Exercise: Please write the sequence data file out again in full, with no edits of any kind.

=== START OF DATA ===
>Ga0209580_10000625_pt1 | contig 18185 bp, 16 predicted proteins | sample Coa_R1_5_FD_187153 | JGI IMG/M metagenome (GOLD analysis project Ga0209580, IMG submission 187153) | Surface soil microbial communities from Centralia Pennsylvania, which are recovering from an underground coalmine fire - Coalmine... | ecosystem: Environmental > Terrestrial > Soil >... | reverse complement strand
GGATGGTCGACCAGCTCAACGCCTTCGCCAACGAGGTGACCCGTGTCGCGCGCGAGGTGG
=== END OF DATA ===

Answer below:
>Ga0209580_10000625_pt1 | contig 18185 bp, 16 predicted proteins | sample Coa_R1_5_FD_187153 | JGI IMG/M metagenome (GOLD analysis project Ga0209580, IMG submission 187153) | Surface soil microbial communities from Centralia Pennsylvania, which are recovering from an underground coalmine fire - Coalmine... | ecosystem: Environmental > Terrestrial > Soil >... | reverse complement strand
GGATGGTCGACCAGCTCAACGCCTTCGCCAACGAGGTGACCCGTGTCGCGCGCGAGGTGG